When you’re browsing the internet or strolling the aisles of your local health food store, you’ll notice lots of dietary supplement options that claim to offer significant health benefits. However, it can sometimes be hard to know if a particular compound is right for you. One supplement that has been getting a lot of buzz in recent years is glutamine. This essential amino acid has a broad range of physiological activities within the body, so it can offer a wide variety of health benefits for many different patient populations. Read on to find out if boosting the amount of glutamine in your diet might make a significant different for your overall health and wellness.
Benefiting from a Glutamine Supplement
In the body, L-glutamine is present in higher amounts than many of the other amino acids. In fact, it is the most abundant amino acid in blood plasma. It’s used in all types of cells, so everybody has it and everybody needs it, but there are certain groups of people who can derive particular benefits from getting more glutamine. You may want to consider adding a glutamine supplement to your diet if…
- …you’re struggling with stomach problems. Studies show that L-glutamine supplementation can help alleviate the symptoms of leaky gut–a condition in which the lining of the intestine allows harmful compounds to pass through into the bloodstream, which can lead to GI symptoms like constipation, diarrhea, and bloating. The presence of a sufficient amount of L-glutamine in the GI tract may also promote the proliferation of the “good” bacteria that keep your digestive system running smoothly.
- …you’re an athlete looking to improve your training. One of the best known uses of L-glutamine is to improve athletic performance. L-glutamine is a precursor to L-glutamate (an amino acid involved directly in energy metabolism), so a supplement of L-glutamine may help your body utilize energy more efficiently during exercise. It also works as a nitrogen transporter, so it supports optimal muscle metabolism by maintaining the balance of nitrogen and ammonia.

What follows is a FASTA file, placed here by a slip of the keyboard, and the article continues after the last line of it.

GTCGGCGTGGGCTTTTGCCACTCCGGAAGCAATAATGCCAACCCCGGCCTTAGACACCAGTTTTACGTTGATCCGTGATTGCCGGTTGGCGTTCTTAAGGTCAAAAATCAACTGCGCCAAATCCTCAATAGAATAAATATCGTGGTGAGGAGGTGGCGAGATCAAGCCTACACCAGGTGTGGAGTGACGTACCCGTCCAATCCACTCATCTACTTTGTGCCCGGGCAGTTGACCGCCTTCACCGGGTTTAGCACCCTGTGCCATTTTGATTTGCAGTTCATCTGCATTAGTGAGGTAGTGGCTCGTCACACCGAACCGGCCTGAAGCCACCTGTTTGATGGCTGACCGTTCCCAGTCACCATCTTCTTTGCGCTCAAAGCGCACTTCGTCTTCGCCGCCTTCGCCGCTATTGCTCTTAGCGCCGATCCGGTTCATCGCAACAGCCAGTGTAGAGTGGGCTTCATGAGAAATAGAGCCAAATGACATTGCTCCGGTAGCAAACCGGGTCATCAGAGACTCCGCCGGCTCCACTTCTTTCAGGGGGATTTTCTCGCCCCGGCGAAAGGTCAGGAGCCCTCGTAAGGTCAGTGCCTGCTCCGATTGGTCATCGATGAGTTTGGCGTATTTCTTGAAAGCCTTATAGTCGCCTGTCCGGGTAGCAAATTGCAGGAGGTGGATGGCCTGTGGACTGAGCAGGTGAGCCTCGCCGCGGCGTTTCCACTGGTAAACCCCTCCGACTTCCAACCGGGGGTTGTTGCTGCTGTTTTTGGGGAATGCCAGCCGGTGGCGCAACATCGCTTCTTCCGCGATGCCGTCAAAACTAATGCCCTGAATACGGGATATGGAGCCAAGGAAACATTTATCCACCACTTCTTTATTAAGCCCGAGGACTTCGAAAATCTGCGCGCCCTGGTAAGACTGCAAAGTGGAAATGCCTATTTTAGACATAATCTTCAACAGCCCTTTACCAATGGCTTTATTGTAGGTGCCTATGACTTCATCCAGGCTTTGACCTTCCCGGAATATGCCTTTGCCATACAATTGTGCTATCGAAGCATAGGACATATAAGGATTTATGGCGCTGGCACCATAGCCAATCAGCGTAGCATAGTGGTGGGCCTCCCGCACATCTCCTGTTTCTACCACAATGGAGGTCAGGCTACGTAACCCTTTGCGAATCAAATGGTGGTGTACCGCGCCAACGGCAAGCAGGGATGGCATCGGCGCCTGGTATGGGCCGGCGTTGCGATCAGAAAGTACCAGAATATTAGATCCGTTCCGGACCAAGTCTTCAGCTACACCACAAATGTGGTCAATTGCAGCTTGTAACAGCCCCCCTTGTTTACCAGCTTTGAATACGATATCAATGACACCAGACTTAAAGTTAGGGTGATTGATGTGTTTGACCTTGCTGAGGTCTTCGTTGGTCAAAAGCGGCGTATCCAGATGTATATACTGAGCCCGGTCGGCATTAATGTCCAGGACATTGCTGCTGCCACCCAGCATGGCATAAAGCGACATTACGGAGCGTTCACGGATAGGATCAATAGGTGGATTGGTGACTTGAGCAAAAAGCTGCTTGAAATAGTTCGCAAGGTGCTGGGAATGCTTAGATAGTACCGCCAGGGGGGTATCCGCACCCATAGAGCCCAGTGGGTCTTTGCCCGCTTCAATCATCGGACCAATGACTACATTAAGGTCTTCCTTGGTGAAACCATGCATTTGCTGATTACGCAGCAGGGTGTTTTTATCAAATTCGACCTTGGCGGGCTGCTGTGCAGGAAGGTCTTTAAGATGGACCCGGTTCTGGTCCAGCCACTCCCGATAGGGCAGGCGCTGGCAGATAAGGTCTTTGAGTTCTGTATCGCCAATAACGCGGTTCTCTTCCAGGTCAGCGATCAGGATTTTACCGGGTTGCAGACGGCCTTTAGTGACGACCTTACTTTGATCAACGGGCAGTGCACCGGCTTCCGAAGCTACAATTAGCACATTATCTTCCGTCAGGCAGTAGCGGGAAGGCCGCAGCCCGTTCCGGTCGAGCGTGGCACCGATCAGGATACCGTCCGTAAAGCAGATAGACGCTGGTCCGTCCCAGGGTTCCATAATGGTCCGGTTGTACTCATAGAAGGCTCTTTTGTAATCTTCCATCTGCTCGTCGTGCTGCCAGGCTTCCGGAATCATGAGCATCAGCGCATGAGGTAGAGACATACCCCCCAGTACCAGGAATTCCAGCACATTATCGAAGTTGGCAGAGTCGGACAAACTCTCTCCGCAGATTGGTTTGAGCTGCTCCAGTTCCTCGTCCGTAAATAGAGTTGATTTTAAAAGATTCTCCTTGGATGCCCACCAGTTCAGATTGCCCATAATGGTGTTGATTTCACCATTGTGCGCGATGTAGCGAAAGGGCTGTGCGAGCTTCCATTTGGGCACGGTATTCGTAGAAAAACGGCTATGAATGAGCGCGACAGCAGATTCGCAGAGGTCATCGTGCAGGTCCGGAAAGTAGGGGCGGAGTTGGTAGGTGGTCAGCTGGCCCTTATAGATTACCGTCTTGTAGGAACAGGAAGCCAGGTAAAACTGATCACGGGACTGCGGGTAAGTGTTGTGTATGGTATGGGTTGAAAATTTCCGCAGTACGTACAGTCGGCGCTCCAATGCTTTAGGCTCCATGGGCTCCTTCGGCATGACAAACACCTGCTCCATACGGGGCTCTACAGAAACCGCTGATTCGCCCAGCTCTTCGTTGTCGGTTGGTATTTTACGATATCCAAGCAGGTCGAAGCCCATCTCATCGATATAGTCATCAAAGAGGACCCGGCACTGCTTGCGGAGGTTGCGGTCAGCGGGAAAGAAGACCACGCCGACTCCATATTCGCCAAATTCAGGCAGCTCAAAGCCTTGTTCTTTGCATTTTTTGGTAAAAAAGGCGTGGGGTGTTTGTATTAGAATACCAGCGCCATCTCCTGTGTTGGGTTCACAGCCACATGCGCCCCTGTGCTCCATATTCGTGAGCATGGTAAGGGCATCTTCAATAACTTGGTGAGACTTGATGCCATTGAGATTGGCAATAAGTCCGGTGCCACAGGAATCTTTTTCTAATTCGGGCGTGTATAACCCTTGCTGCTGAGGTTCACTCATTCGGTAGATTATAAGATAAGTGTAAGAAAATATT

- …you’re getting over an illness and you want to boost your immune system. Research shows that glutamine is necessary for the production of key types of immune cells, like lymphocytes. Moreover, in immune cells themselves, L-glutamine is needed to generate key proteins that recognize and fight infection. Therefore, you might want to think about adding it to your diet if you want to build your immune system back up after you’ve been sick.
- …you’re looking to reduce the side effects of chemotherapy. Many cancer patients who have been prescribed the chemotherapy drug Taxol have found that supplementation with glutamine can help reduce some of the most common side effects, including diarrhea, muscle and joint pain, neuropathy, and swelling inside the mouth. Thus, it can serve as a supplement to help you live your best life as you fight cancer!
- …you’re having trouble falling asleep at night. Some people find that taking glutamine can help them relax and fall asleep, so it is commonly used as an adjunct, all-natural therapy for insomnia. Also, if you suffer from anxiety and have a hard time falling asleep because your mind is racing, taking a glutamine supplement can help you calm down, quiet your thoughts, and drift off. Although scientists are not yet sure about exactly why glutamine works to promote sleep, it may be because it is a precursor to GABA, one of the body’s calming neurotransmitters.
Adding More Glutamine to Your Diet
In addition to taking a glutamine supplement, you can also benefit from adding glutamine-rich foods to your diet. A nutritional expert like a chiropractor can help you tailor your diet to maximize your glutamine intake, but you can start by rotating a few of these options into your regular meal plan.
- Vegetable soup with bone broth. Bone broth is one of the richest sources of glutamine, so it serves as an excellent base for a vegetable soup. Be sure to choose high-glutamine veggies, such as cabbage, broccoli, and spinach.
- Kidney bean salad with parsley and chopped asparagus. For a more summery option, stir up a cold salad of kidney beans with parsley and asparagus–all three contain high amounts of glutamine. Use a yogurt-based dressing to add even more of the amino acid to the salad.
- Green smoothie with grass-fed whey protein powder. Many whey protein powders contain high amounts of glutamine, especially if the whey is derived from grass-fed cattle that were not treated with harmful hormones. You can use whey protein powder as a base for a green smoothie with glutamine-rich vegetables like spinach.
If you think boosting the amount of glutamine in your diet–through supplementation and/or changes to your diet–would make sense for you, Atlanta Chiropractic and Wellness is here to help. Our chiropractors can offer valuable nutritional advice, and we also provide high-quality supplements, including glutamine. Contact us today to learn more about all of our offerings!Share